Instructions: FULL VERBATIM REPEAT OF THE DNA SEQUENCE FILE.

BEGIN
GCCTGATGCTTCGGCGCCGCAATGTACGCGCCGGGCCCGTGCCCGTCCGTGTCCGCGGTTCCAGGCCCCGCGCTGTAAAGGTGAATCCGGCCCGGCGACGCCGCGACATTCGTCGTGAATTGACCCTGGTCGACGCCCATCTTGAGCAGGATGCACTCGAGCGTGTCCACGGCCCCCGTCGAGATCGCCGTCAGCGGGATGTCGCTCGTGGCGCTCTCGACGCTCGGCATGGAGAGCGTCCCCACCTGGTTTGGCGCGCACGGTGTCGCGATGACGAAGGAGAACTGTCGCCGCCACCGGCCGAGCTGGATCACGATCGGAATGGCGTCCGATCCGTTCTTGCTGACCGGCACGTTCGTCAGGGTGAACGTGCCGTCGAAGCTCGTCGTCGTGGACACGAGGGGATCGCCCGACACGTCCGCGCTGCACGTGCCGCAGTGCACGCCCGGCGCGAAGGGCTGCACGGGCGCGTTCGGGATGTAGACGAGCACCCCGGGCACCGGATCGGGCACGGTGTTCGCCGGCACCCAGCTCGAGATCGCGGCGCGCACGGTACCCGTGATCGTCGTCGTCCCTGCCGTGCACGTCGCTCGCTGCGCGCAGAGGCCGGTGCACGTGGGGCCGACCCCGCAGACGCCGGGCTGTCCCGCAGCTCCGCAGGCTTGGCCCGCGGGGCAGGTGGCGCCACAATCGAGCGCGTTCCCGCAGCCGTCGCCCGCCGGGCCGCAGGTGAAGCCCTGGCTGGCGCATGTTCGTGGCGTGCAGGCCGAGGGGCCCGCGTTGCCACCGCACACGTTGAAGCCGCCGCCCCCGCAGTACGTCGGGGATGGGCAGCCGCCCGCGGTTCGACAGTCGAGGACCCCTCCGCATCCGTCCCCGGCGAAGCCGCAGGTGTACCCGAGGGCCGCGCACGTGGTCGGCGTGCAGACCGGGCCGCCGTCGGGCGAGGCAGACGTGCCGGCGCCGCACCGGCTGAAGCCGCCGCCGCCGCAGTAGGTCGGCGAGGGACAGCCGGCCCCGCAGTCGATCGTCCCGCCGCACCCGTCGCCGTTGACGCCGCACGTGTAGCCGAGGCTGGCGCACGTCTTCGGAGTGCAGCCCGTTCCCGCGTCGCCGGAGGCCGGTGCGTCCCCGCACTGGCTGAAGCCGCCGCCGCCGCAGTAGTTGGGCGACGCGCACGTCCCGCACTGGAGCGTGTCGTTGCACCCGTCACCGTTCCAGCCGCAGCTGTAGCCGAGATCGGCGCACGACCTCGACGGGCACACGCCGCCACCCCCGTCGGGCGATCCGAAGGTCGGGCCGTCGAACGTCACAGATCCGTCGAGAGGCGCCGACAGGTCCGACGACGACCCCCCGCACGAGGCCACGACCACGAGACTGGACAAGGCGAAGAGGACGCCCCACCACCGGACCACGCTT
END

GCCTGATGCTTCGGCGCCGCAATGTACGCGCCGGGCCCGTGCCCGTCCGTGTCCGCGGTTCCAGGCCCCGCGCTGTAAAGGTGAATCCGGCCCGGCGACGCCGCGACATTCGTCGTGAATTGACCCTGGTCGACGCCCATCTTGAGCAGGATGCACTCGAGCGTGTCCACGGCCCCCGTCGAGATCGCCGTCAGCGGGATGTCGCTCGTGGCGCTCTCGACGCTCGGCATGGAGAGCGTCCCCACCTGGTTTGGCGCGCACGGTGTCGCGATGACGAAGGAGAACTGTCGCCGCCACCGGCCGAGCTGGATCACGATCGGAATGGCGTCCGATCCGTTCTTGCTGACCGGCACGTTCGTCAGGGTGAACGTGCCGTCGAAGCTCGTCGTCGTGGACACGAGGGGATCGCCCGACACGTCCGCGCTGCACGTGCCGCAGTGCACGCCCGGCGCGAAGGGCTGCACGGGCGCGTTCGGGATGTAGACGAGCACCCCGGGCACCGGATCGGGCACGGTGTTCGCCGGCACCCAGCTCGAGATCGCGGCGCGCACGGTACCCGTGATCGTCGTCGTCCCTGCCGTGCACGTCGCTCGCTGCGCGCAGAGGCCGGTGCACGTGGGGCCGACCCCGCAGACGCCGGGCTGTCCCGCAGCTCCGCAGGCTTGGCCCGCGGGGCAGGTGGCGCCACAATCGAGCGCGTTCCCGCAGCCGTCGCCCGCCGGGCCGCAGGTGAAGCCCTGGCTGGCGCATGTTCGTGGCGTGCAGGCCGAGGGGCCCGCGTTGCCACCGCACACGTTGAAGCCGCCGCCCCCGCAGTACGTCGGGGATGGGCAGCCGCCCGCGGTTCGACAGTCGAGGACCCCTCCGCATCCGTCCCCGGCGAAGCCGCAGGTGTACCCGAGGGCCGCGCACGTGGTCGGCGTGCAGACCGGGCCGCCGTCGGGCGAGGCAGACGTGCCGGCGCCGCACCGGCTGAAGCCGCCGCCGCCGCAGTAGGTCGGCGAGGGACAGCCGGCCCCGCAGTCGATCGTCCCGCCGCACCCGTCGCCGTTGACGCCGCACGTGTAGCCGAGGCTGGCGCACGTCTTCGGAGTGCAGCCCGTTCCCGCGTCGCCGGAGGCCGGTGCGTCCCCGCACTGGCTGAAGCCGCCGCCGCCGCAGTAGTTGGGCGACGCGCACGTCCCGCACTGGAGCGTGTCGTTGCACCCGTCACCGTTCCAGCCGCAGCTGTAGCCGAGATCGGCGCACGACCTCGACGGGCACACGCCGCCACCCCCGTCGGGCGATCCGAAGGTCGGGCCGTCGAACGTCACAGATCCGTCGAGAGGCGCCGACAGGTCCGACGACGACCCCCCGCACGAGGCCACGACCACGAGACTGGACAAGGCGAAGAGGACGCCCCACCACCGGACCACGCTT